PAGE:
My fascination with the history of Mumbai began when I joined Sir J.J. College of Architecture in 2012. As students, my friends and I would always look out for eateries which were not heavy on our pockets. That is when I first stumbled upon the iconic Irani cafes of Mumbai (then Bombay), which were famous for their maska (butter) buns and Irani chai. Years later, as an architecture graduate, I decided to document these fast-disappearing heritage eateries which form an important chapter in the evolution of Mumbai as a multicultural city.
The Irani cafes get their name from the Iranian people who migrated to India in the nineteenth and twentieth century. Though collectively termed Irani, they came from different regions of Iran at different periods. Many of them were Zoroastrians and, like the Parsis who also migrated to India from Iran earlier, were fleeing from persecution at the hands of Iran’s Muslim majority. There were non-Zoroastrian Iranis as well, who were trying to escape a severe famine that hit their country in 1870–72. Though Irani people just as the Parsis followed Zoroastrianism as their religion, they have a distinct culture and social status in India.
These difference exist because of various reasons including the fact that the Parsis arrived in India much earlier, from the tenth century onward, and deeply integrated themselves with the country’s political, social and business class over a millennium with their presence in banking, textile, shipbuilding and real-estate industries. Add to that, the Iranis spoke Dari, a dialect of Persian, and had arrived from Iran with very little capital. They had to build a new life from scratch; however, the hardworking Iranis soon found their feet in Bombay, a city that had always been welcoming to migrants.
The Irani migration to India continued till Independence in 1947. While many travelled by land, passing through Baluchistan, Sindh and Gujarat on the way, some came the way of the Arabian Sea. They settled in Bombay, Karachi, Pune, Hyderabad and other places on India’s western coast.
A significant majority of Iranis who settled in Bombay came from the cities of Yazd and Kerman in Central Iran. Yazd was already famous for its confectioneries, and the sweet-making skills of the immigrants brought them immediate success in their business in Bombay. Although low on money, luck favoured them because the corner plots on buildings were considered inauspicious by Indian businessmen, and were available at much lower prices. This is the reason why many old Irani cafes are located at intersections of streets.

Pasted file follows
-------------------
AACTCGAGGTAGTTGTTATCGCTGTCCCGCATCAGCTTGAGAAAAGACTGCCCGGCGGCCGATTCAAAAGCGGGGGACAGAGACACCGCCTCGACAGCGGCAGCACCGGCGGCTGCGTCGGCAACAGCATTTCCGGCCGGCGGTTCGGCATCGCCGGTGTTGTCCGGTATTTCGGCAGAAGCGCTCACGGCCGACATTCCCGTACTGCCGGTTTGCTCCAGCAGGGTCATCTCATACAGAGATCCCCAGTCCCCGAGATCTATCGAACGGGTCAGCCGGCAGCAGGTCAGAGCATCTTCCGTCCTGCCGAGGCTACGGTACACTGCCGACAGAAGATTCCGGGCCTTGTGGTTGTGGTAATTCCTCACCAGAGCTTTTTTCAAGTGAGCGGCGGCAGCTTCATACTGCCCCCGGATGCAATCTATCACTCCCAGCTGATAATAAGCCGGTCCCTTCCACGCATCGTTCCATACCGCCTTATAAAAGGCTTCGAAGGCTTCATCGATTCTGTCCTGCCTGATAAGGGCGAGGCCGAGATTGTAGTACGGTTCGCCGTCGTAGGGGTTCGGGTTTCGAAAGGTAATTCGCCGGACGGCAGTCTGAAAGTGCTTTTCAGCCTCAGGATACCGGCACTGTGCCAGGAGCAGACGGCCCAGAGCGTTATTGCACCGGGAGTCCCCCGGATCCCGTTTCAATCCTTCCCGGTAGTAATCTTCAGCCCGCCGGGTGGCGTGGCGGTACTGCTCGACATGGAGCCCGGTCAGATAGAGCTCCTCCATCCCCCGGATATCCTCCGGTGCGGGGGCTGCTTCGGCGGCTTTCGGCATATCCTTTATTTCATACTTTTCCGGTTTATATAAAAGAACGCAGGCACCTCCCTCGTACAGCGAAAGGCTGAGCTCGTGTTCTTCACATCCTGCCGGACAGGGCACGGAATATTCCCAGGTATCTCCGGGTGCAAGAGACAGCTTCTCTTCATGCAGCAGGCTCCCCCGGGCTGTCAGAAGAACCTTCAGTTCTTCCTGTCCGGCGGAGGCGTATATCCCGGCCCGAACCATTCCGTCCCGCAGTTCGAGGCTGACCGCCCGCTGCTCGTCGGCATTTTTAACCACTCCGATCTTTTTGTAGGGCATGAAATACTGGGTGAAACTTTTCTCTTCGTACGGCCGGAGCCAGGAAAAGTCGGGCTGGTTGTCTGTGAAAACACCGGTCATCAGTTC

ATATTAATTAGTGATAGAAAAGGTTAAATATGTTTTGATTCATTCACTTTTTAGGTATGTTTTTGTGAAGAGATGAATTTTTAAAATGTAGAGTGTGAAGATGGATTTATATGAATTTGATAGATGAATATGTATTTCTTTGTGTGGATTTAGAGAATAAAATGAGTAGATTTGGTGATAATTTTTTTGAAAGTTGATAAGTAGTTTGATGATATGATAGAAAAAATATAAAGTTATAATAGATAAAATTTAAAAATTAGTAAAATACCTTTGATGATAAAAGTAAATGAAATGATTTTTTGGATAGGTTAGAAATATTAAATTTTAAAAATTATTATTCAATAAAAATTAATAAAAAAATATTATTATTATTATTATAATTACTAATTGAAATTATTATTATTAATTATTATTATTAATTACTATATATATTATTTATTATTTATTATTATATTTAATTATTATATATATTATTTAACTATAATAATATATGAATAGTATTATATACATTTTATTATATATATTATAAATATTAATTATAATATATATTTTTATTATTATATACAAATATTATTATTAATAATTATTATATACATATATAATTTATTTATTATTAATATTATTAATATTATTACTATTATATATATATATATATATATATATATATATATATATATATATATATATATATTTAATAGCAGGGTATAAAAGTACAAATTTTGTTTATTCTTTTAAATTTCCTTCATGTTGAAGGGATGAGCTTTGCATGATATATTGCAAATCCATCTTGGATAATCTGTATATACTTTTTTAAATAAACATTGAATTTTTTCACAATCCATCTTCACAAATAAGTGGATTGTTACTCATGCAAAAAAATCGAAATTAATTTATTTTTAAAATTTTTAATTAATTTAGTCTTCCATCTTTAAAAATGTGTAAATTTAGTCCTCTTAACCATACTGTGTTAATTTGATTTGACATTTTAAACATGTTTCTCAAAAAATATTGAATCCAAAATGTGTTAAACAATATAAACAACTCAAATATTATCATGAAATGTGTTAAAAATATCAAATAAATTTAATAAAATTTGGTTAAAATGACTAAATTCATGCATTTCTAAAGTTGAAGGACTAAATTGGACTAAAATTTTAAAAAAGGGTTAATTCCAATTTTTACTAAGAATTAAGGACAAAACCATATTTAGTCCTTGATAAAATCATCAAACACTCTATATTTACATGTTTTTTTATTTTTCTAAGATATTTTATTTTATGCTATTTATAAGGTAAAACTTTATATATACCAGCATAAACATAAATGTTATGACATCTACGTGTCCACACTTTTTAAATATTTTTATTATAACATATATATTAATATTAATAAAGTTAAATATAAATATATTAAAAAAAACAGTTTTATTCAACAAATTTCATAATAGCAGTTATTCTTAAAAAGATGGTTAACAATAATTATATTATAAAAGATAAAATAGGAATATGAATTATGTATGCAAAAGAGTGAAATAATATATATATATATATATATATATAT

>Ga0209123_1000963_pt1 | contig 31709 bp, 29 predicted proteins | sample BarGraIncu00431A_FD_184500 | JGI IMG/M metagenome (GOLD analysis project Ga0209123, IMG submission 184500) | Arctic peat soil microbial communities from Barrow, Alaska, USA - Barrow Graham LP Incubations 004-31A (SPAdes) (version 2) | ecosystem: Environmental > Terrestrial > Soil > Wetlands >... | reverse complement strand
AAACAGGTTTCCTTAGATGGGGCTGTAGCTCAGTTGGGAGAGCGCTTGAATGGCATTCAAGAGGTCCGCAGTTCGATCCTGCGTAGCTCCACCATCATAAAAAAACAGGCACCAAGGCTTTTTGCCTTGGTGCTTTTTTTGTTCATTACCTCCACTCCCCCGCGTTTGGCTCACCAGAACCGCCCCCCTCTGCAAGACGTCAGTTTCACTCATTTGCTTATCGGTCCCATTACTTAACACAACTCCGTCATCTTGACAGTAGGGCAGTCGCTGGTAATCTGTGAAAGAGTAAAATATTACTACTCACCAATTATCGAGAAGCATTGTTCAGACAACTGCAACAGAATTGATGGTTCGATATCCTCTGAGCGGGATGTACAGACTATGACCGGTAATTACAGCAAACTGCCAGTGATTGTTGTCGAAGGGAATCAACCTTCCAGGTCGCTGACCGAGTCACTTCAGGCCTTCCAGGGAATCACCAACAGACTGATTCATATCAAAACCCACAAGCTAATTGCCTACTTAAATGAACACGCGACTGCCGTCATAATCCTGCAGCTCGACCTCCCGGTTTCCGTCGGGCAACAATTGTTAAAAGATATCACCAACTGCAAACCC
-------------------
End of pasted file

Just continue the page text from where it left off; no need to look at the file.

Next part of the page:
The migration of the Iranis coincided with the dawn of the industrial revolution in India. Between 1860 to 1900, Bombay underwent rapid expansion and industrialisation. The railways had arrived in 1853 and the first cotton mill opened the following year. During the American Civil War (1861–65) high demand for cotton resulted in an explosion of new textile mills. Maritime trade with Europe was further bolstered by the opening of the Suez Canal in 1869. As the economy soared, the British government set up the Bombay Port Trust (1873) which constructed the Sassoon Dock in 1875, followed by two more wet docks in 1880 and 1888. These developments led to high labour demand and vast numbers of migrants started pouring into Bombay through the newly constructed Victoria Terminus which opened in 1888. This new class of labourers, mostly factory workers, railway workers and dock workers, became the core market for the Irani cafes which sold biscuits, bread and tea to them at very cheap prices. Depending on the location, the clientele also included naval officers and military personnel who were stationed at Bombay.